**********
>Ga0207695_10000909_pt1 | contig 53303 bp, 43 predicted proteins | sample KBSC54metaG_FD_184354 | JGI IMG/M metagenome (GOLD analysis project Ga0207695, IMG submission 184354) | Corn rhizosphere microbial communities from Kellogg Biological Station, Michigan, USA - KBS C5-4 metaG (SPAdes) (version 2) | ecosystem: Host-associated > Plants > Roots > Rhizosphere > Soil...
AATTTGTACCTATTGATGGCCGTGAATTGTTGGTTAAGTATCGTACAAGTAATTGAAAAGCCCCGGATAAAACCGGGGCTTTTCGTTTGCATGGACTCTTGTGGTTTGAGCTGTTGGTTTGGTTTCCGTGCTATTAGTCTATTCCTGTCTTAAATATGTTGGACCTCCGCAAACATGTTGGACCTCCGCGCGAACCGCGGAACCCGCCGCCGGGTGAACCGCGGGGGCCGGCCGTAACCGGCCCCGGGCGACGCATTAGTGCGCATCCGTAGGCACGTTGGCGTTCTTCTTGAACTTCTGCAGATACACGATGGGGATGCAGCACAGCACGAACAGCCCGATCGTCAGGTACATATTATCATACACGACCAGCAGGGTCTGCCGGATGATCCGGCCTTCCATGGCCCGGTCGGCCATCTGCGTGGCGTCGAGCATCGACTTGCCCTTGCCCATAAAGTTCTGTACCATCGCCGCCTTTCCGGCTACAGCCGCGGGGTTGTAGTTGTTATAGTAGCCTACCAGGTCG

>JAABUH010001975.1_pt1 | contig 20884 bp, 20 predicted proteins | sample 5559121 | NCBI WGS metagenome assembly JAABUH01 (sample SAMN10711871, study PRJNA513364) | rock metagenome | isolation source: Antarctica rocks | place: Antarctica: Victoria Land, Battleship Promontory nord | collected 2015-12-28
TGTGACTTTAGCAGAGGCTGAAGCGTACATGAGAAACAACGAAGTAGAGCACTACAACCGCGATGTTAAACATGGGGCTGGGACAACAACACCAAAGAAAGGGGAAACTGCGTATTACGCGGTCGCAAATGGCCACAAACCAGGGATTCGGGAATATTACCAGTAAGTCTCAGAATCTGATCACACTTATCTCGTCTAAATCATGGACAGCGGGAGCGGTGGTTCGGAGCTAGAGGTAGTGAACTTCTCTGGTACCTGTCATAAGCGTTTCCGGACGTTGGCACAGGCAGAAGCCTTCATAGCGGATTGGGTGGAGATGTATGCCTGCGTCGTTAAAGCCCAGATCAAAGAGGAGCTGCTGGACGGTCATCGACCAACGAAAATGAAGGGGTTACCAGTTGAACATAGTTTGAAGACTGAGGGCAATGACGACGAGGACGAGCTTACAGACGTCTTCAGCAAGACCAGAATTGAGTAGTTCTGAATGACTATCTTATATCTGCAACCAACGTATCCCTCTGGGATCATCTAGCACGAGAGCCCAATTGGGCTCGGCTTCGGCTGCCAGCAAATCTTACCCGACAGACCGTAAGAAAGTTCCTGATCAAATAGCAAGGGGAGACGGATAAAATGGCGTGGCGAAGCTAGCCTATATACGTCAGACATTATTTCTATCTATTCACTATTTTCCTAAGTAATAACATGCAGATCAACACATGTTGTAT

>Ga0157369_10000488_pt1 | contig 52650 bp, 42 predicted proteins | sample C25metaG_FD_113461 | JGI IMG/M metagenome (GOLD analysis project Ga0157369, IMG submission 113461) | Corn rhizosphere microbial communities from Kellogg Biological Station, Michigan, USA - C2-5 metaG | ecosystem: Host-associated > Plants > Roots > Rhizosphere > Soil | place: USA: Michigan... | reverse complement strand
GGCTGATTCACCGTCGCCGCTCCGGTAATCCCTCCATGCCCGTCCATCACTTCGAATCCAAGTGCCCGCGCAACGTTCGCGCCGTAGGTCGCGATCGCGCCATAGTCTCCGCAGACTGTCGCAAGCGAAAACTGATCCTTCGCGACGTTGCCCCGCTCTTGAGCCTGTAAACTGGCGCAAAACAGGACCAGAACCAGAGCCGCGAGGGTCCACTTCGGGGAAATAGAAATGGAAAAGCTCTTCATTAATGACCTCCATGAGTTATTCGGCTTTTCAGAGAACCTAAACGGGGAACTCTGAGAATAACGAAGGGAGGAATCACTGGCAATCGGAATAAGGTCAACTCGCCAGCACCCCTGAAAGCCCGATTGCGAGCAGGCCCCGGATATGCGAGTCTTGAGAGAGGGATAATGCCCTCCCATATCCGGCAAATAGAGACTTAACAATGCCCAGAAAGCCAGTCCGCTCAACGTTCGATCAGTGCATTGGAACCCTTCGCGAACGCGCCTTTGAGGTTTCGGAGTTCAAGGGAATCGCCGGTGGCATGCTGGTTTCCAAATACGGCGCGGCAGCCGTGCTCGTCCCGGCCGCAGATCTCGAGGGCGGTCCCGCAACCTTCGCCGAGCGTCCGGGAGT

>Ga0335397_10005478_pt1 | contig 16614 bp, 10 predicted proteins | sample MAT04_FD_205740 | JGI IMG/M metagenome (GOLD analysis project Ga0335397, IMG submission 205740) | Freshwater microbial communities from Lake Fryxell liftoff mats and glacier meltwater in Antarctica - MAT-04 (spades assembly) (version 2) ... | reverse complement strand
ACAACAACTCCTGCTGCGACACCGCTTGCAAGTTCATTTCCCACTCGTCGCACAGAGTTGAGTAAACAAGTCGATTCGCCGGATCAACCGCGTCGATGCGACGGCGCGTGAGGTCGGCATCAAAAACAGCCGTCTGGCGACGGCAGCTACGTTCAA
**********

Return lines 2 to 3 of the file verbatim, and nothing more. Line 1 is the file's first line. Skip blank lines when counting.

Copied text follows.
AATTTGTACCTATTGATGGCCGTGAATTGTTGGTTAAGTATCGTACAAGTAATTGAAAAGCCCCGGATAAAACCGGGGCTTTTCGTTTGCATGGACTCTTGTGGTTTGAGCTGTTGGTTTGGTTTCCGTGCTATTAGTCTATTCCTGTCTTAAATATGTTGGACCTCCGCAAACATGTTGGACCTCCGCGCGAACCGCGGAACCCGCCGCCGGGTGAACCGCGGGGGCCGGCCGTAACCGGCCCCGGGCGACGCATTAGTGCGCATCCGTAGGCACGTTGGCGTTCTTCTTGAACTTCTGCAGATACACGATGGGGATGCAGCACAGCACGAACAGCCCGATCGTCAGGTACATATTATCATACACGACCAGCAGGGTCTGCCGGATGATCCGGCCTTCCATGGCCCGGTCGGCCATCTGCGTGGCGTCGAGCATCGACTTGCCCTTGCCCATAAAGTTCTGTACCATCGCCGCCTTTCCGGCTACAGCCGCGGGGTTGTAGTTGTTATAGTAGCCTACCAGGTCG

>JAABUH010001975.1_pt1 | contig 20884 bp, 20 predicted proteins | sample 5559121 | NCBI WGS metagenome assembly JAABUH01 (sample SAMN10711871, study PRJNA513364) | rock metagenome | isolation source: Antarctica rocks | place: Antarctica: Victoria Land, Battleship Promontory nord | collected 2015-12-28